Bacteria are everywhere. This may creep out the Purell enthusiasts among you, but there’s just no other way to put it. Bacteria live in your food, they crawl over subway poles, Starbucks tables, and, unless you Cloroxed it in the last two minutes, your kitchen counter. They even live inside you.
There are good and bad kinds of bacteria. Good bacteria are the kinds that live in your non-fat Greek yogurt. Bad bacteria are the kind that makes you sick.
Staphylococcus aureus is a staph bacterium commonly found in the nose. In certain cases, certain strains become resistant to antibiotics, resulting in Methicillin-resistant Staphylococcus aureus (MRSA). This is like the Darth Vader of infections. You do not want to get it, especially if you’re a patient about to get surgery. In fact, MRSA is commonly found in hospitals, a study found that 1 in 3 nurse bags carry this deadly superbug. Read more »
According to the latest news from The Guardian, death certificates mentioning MRSA have fallen steadily in the past 5 years. The UK, known for its accurate and thorough reporting, has crunched us the facts to reveal patterns of decline, as noted in the graph below. In 2010, there were 485 reported deaths from MRSA – or methicillin-resistant Staphylococcus aureus – whereas 2011 counted only 364, as released by the Office for National Statistics. The antibiotic resistant bacteria MRSA has in recent years been repeatedly targeted by government policies, and the attention has not gone unnoticed. A Welsh government spokesperson stressed the effort being made to lighten the bug’s yearly blow: “We will work with healthcare organisations to ensure that they have robust, sustainable infection prevention and control measures in place and that staff have the skills, knowledge and resources to provide care in a safe environment.” Just miles away, Simon Burns, England’s Health Minister praised that “The news that MRSA deaths are lower than at any point in the last 15 years is a testament to the hard work and dedication of NHS staff across the country.” Read more »
For the many lives impacted by MRSA each year, it often comes as a bit of a shock to learn that MRSA infections kill more people annually in the United States than AIDS. I personally found this shocking because I had heard so much about AIDS in school and in the media throughout my life, yet I had heard so little about MRSA when my dad died because of it in 2008. While approximately 18,000 individuals succumb to AIDS each year in the United States, another 18,650 lose their lives to MRSA infections.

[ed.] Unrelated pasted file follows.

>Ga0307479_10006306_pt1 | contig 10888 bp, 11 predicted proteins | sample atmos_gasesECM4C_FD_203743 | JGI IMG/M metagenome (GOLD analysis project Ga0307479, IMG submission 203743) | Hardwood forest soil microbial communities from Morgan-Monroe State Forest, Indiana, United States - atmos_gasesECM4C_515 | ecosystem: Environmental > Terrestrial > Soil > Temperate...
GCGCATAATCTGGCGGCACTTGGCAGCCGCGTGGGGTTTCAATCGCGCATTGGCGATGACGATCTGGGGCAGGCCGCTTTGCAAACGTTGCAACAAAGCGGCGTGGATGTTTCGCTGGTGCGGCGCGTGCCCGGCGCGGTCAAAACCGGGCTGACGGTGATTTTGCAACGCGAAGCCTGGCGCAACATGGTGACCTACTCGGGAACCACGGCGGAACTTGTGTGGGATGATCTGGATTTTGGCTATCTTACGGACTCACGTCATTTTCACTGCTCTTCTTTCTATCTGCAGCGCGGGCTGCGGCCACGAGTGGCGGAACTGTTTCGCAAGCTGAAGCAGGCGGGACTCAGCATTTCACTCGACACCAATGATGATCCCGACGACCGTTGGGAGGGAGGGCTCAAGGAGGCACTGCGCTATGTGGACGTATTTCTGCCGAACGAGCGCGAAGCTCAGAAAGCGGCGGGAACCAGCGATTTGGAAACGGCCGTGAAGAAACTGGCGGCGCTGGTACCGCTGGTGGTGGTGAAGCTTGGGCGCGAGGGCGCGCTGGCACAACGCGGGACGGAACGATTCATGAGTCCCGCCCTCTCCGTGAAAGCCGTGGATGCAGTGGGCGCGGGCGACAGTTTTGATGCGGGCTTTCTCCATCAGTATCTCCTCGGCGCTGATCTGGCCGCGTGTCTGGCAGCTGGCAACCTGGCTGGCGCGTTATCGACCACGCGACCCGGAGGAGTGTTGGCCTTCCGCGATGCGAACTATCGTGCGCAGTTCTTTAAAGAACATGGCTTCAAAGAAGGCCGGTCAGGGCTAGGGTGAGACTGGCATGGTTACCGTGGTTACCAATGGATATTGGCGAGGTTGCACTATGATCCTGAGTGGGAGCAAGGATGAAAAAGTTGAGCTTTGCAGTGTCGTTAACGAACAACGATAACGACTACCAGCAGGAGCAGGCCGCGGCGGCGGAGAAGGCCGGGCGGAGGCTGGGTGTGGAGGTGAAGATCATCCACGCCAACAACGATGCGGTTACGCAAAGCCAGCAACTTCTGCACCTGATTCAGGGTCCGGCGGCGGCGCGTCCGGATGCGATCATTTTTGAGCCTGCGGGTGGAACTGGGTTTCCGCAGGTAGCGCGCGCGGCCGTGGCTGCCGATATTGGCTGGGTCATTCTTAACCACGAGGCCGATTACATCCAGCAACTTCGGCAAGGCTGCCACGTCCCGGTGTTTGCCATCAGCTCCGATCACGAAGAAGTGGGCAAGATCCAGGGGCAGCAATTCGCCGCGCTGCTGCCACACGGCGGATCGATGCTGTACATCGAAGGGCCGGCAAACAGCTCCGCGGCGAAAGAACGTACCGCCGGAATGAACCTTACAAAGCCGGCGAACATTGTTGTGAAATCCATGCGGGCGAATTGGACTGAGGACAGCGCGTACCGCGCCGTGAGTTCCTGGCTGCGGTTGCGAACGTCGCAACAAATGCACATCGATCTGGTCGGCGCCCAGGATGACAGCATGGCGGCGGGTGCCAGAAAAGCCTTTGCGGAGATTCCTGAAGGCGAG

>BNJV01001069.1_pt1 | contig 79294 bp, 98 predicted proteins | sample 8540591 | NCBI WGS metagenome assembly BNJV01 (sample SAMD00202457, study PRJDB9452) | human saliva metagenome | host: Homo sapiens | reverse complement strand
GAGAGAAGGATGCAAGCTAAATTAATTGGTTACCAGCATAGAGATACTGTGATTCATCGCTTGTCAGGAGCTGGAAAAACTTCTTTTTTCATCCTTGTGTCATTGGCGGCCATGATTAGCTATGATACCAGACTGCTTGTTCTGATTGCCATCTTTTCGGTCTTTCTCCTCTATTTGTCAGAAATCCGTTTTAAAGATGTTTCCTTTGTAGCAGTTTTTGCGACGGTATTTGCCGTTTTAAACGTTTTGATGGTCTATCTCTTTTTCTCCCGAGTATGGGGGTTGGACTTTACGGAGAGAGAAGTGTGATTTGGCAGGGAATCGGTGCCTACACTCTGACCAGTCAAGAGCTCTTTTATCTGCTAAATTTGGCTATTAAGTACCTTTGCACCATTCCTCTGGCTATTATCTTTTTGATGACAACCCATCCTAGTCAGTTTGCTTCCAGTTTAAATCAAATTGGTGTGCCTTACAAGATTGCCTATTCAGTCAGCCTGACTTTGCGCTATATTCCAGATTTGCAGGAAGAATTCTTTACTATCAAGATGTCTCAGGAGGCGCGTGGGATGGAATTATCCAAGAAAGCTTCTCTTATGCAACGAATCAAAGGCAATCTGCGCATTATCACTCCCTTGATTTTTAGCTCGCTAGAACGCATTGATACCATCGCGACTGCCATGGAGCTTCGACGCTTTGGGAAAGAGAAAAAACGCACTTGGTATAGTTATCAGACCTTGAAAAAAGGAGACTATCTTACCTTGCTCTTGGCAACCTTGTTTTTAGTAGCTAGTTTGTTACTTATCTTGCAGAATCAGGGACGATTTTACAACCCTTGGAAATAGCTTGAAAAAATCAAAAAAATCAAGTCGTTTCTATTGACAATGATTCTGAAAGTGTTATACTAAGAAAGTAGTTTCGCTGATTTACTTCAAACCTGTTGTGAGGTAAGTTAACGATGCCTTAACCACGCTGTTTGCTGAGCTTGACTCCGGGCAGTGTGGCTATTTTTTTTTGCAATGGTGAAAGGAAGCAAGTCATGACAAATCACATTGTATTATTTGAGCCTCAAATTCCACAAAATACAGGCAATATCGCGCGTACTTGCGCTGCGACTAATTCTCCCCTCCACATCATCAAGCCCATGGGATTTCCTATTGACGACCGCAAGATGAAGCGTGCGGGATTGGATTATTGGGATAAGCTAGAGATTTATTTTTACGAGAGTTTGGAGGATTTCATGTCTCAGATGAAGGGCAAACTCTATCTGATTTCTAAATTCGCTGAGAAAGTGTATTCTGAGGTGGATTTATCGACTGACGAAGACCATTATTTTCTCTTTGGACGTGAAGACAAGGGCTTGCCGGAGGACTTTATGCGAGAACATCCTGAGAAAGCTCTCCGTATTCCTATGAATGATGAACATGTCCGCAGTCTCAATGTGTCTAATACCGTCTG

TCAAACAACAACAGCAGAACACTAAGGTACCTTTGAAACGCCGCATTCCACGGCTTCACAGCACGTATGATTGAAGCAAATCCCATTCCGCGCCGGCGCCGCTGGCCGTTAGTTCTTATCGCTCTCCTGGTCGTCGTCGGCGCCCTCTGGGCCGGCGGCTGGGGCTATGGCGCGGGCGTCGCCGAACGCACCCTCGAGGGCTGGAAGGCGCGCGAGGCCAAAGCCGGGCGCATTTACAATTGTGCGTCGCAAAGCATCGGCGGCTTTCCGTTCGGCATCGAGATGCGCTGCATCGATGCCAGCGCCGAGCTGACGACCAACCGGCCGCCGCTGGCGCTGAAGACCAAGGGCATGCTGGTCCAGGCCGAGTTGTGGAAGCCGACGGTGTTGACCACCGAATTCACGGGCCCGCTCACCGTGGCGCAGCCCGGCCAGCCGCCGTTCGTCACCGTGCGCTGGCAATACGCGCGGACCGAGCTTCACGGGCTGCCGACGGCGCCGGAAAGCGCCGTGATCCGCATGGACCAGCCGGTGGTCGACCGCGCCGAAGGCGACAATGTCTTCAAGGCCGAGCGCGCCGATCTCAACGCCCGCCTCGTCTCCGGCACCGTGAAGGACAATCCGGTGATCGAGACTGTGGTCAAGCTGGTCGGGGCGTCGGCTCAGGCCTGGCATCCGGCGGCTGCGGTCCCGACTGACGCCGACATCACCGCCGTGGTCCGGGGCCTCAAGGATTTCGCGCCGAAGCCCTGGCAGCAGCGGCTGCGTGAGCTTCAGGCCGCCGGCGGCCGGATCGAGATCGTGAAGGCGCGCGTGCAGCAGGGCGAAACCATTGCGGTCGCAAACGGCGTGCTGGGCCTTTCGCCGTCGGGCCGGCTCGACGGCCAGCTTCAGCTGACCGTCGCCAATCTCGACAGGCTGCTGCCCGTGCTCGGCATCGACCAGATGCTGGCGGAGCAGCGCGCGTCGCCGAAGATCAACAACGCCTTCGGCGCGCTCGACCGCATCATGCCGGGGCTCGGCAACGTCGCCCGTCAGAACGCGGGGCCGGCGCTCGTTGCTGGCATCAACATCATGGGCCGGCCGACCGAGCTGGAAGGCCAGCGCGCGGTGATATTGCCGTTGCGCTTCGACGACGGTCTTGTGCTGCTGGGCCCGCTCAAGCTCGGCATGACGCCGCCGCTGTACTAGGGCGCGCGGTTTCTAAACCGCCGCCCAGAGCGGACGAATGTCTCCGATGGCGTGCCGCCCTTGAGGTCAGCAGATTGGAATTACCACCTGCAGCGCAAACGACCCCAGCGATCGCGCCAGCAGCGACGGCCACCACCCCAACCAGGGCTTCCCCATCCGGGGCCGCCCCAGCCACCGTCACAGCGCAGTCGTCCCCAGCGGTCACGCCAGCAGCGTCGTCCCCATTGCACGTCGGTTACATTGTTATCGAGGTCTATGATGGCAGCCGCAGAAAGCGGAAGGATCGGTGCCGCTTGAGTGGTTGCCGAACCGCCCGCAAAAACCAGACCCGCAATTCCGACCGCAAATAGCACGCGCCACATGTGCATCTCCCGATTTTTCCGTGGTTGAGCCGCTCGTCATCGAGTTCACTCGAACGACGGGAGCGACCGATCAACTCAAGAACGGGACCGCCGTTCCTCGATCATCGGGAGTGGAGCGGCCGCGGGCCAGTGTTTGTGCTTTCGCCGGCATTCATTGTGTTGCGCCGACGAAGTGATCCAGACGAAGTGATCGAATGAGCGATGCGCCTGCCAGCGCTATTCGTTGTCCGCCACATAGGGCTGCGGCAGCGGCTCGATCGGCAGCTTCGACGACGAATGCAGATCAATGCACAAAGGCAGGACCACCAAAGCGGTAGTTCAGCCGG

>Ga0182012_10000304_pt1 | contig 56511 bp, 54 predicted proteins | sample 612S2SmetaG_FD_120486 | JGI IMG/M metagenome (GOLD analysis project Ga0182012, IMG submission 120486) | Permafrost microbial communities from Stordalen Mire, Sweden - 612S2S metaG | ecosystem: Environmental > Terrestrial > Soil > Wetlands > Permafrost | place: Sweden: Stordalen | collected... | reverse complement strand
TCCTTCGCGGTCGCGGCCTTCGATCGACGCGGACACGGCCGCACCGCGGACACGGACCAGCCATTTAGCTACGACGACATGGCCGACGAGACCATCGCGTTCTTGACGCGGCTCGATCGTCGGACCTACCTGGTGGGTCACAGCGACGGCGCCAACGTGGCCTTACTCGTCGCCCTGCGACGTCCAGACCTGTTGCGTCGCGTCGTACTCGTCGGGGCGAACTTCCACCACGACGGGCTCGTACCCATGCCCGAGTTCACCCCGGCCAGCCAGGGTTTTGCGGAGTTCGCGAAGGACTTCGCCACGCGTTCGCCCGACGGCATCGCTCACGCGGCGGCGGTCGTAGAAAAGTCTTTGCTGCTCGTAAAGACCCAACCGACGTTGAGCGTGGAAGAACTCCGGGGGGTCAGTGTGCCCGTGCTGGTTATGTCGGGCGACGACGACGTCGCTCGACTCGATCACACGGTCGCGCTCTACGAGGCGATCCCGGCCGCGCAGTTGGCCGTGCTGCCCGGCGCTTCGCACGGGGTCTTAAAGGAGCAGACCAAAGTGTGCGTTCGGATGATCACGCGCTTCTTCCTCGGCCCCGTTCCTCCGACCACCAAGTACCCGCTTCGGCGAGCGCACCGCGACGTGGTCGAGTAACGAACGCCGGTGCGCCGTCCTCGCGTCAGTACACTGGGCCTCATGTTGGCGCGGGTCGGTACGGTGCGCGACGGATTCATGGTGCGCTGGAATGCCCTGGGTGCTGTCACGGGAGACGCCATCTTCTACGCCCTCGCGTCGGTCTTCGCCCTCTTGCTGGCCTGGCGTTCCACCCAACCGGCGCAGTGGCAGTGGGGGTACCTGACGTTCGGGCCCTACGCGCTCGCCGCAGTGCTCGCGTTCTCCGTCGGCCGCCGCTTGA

MRSA is a term used to describe the several stains of Staphylococcus aureus that have become resistant to certain antibiotic treatments, meaning that they are harder to treat and especially threatening for individuals with compromised immune systems. MRSA is a common healthcare-associated infection, an infection acquired while receiving medical care, and is also a common cause of sepsis if allowed to enter the bloodstream. Read more »
It is often that hospitals in a region share patients. Up until now, most studies on methicillin-resistant Staphylococcus aureus (MRSA) have focused on one hospital or a small group of hospitals. A recent study published in Infection Control and Hospital Epidemiology shows the impact of a MRSA outbreak on all hospitals in a large metropolitan county. It was found that an outbreak of MRSA at one hospital can impact other hospitals in the same area.
The study used extensive data collected from Orange County, California. Collectively, the hospitals in Orange County serve a population of 3.1 million people. An agent-based model was used to simulate patient movement throughout 29 Orange County hospitals. Valuable information was gained from the results of this study. It was found that increasing MRSA prevalence at a single hospital resulted in an up to 46% increase in relative MRSA prevalence at other hospitals. This is cause for great concern as a MRSA outbreak at one hospital can affect all hospitals in the area. Hospitals therefore should not consider themselves an “island”, but part of an interconnected system.
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